I don’t want any yes-men around me. I want everyone to tell the truth – even though it costs him his job.
Tell them to stand closer apart.
You fail to overlook the crucial point.
I’ll give you a definite maybe.
Include me out.
Then there are the Yogiisms (baseball player Peter Berra around the ’50s and ’60s) featuring oxymoronic redundancies.
Ninety percent of this game is half mental.
Always go to other people’s funerals, otherwise they won’t come to yours.
It’s like déjà vu all over again.
It ain’t over till it’s over.
Other malapropisms known as Farberisms (after David Farber, IT scientist since the ’50s and lecturer afterwards) are illogical and non sequitur statements.
That solution fills a much needed gap.
It’s the vilest smell I ever heard.
Let them fry in their socks.
You can also have much fun with Spoonerisms (by William Spooner, priest and lecturer around the beginning of the 19th century). That works in various languages and combinations.
Let us glaze our asses to the queer old Dean. (raise our glasses .. dear old Queen)
We’ll have the hags flung out. (flags hung)
Kentucky schreit ficken. (Kentucky Fried Chicken)
Go and shake a tower. (take a shower)

June 27, 2008 at 8:32 pm Leave a comment

How to be objective

Normally, I’d like to say that there are always two ways: the friendly one and the honest one. Nonetheless, when it comes to be factually there seems to be not so much of a choice. In the sense of communication objectivity can only be achieved by knowing how both, transmitter and receiver, are going to understand a specific message. For humans that is hard indeed, cause there are no strict standards for conversations.
If you just think about some factors like speed, tone, word order, facial expression a lot of possible and different statements can be created even with the same words. As for the message itself, always problematic are for example comparisons, clauses and restrictions. The phrase ‘I like you, but..’ has always a kind of a killer effect. One reason may be that the but-part is the exception to which is usually given more weight.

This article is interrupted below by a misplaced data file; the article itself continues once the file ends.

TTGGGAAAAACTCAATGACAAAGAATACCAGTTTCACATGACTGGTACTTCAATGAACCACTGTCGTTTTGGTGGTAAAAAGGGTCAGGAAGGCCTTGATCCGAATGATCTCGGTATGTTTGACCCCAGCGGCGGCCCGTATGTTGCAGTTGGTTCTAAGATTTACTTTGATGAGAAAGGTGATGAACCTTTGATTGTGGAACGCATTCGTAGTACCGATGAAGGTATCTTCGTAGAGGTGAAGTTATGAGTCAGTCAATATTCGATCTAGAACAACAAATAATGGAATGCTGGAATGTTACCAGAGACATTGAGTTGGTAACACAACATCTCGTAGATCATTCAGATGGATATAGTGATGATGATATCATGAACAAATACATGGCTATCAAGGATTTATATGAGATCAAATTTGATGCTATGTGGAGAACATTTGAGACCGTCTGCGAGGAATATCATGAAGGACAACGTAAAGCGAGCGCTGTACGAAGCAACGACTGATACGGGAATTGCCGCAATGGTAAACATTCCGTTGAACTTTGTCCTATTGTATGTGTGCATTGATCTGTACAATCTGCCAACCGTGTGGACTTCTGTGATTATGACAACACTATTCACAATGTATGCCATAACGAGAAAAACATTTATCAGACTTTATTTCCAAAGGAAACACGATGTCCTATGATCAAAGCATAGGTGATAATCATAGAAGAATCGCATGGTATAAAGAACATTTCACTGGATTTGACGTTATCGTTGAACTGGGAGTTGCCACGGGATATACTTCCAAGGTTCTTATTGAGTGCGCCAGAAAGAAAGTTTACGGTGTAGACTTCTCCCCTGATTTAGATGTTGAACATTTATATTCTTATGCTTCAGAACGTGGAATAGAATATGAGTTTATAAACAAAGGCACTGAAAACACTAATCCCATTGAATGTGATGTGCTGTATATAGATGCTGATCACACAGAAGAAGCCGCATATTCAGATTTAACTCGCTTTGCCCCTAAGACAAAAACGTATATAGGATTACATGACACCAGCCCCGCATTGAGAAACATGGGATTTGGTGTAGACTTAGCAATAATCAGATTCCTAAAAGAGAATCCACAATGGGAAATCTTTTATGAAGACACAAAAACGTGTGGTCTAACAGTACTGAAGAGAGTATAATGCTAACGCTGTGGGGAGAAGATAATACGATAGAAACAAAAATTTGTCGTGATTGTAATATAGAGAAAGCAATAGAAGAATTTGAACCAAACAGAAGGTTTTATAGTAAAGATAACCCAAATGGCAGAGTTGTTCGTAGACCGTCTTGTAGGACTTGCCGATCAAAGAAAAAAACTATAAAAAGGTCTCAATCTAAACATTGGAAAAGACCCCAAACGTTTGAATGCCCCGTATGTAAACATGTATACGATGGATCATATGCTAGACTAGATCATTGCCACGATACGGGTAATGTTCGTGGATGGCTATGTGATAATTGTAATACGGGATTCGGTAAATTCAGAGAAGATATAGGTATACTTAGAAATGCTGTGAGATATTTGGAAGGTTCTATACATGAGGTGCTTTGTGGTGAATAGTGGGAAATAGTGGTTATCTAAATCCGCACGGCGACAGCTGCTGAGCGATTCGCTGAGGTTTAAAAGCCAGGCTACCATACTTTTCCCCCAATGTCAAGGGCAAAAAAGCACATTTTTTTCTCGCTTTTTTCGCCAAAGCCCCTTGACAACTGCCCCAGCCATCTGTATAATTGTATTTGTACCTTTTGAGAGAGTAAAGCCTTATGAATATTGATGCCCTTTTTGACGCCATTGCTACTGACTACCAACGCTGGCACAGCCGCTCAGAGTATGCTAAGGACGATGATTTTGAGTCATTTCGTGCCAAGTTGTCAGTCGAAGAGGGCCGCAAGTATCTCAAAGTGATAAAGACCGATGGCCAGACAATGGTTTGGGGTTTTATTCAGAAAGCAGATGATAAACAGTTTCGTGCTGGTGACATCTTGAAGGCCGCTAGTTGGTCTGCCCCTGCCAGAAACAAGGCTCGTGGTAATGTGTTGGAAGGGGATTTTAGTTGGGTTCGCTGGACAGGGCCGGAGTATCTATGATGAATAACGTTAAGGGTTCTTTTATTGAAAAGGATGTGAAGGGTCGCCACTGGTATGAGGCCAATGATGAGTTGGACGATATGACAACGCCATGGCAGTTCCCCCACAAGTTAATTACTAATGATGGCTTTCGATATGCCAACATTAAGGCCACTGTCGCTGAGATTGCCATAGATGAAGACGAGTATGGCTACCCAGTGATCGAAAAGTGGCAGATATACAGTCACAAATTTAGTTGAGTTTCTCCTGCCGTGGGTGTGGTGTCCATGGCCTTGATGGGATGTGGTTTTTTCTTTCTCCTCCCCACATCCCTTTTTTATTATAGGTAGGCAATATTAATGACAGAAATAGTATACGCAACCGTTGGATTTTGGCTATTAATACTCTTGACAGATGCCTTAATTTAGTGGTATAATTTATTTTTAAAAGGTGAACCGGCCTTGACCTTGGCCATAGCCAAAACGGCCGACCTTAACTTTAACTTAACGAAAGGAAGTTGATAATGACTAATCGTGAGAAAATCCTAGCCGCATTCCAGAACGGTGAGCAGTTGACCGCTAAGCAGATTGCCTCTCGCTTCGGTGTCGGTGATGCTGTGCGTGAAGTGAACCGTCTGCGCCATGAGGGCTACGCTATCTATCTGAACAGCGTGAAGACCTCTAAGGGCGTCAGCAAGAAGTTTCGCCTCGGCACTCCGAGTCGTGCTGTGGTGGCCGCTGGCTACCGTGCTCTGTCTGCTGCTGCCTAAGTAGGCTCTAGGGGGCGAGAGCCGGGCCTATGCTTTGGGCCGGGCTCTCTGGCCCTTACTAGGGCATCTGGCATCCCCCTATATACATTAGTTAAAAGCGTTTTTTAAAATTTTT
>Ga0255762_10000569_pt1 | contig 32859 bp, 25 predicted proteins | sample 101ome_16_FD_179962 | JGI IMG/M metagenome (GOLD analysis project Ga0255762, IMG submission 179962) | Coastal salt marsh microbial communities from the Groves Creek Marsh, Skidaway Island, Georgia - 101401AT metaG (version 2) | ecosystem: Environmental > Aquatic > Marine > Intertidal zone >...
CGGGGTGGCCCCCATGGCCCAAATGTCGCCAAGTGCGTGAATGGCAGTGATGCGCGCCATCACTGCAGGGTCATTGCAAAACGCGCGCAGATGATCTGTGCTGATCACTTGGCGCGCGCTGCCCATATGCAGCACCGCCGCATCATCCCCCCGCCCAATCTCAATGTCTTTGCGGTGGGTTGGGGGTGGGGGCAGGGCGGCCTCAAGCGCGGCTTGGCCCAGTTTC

Another problem shows up when people realise something said might be misunderstood. They switch into defensive mode and that just has to seem like you’re wrong for your conversational counterpart. Even with words less is often more. Skip the unnecessary filler words. Objectivity in the understanding within a group of more than two people would be real luck. You’re sometimes better off by not even trying to find a common communication standard. It takes a lot of time, it’s never guaranteed and most people don’t listen to you anyway.
The answer is: ‘what was the question again’!

February 28, 2008 at 7:16 pm 3 comments

Thinking witty

Are you quick at repartee? How do you respond to someone asking “What’s up loser”? Is that where you draw your punchline? Some might say that it doesn’t matter what other potential mentally less gifted individuals loose orally. Besides their filthy slobber. And they’re right. It doesn’t change their way along the gutter. Nevertheless, it doesn’t hurt to respond for the sake of our adaptability to the most obscure events. If it did hurt in the end – well, I was just suggesting.
Depending on the threats you may focus, possible reactions could be: “Wait, are you talking with your mouth or are you just losing fluids?” (could lead to confrontation); “Oh, dirt learned talking!” (you may want to learn karate first); “The same as yesterday, while you were cleaning the lavatory and I was doing the dirty work to make you uncle!” (for the smart and intellectual stop of this conversation); Whatever comes out of your mouth should be spontaneous. To say deliberately nothing and just keep going on with your actual business is also a nice way to show gruel ignorance. Because, let’s be honest, most questions are powered by the need for confrontation.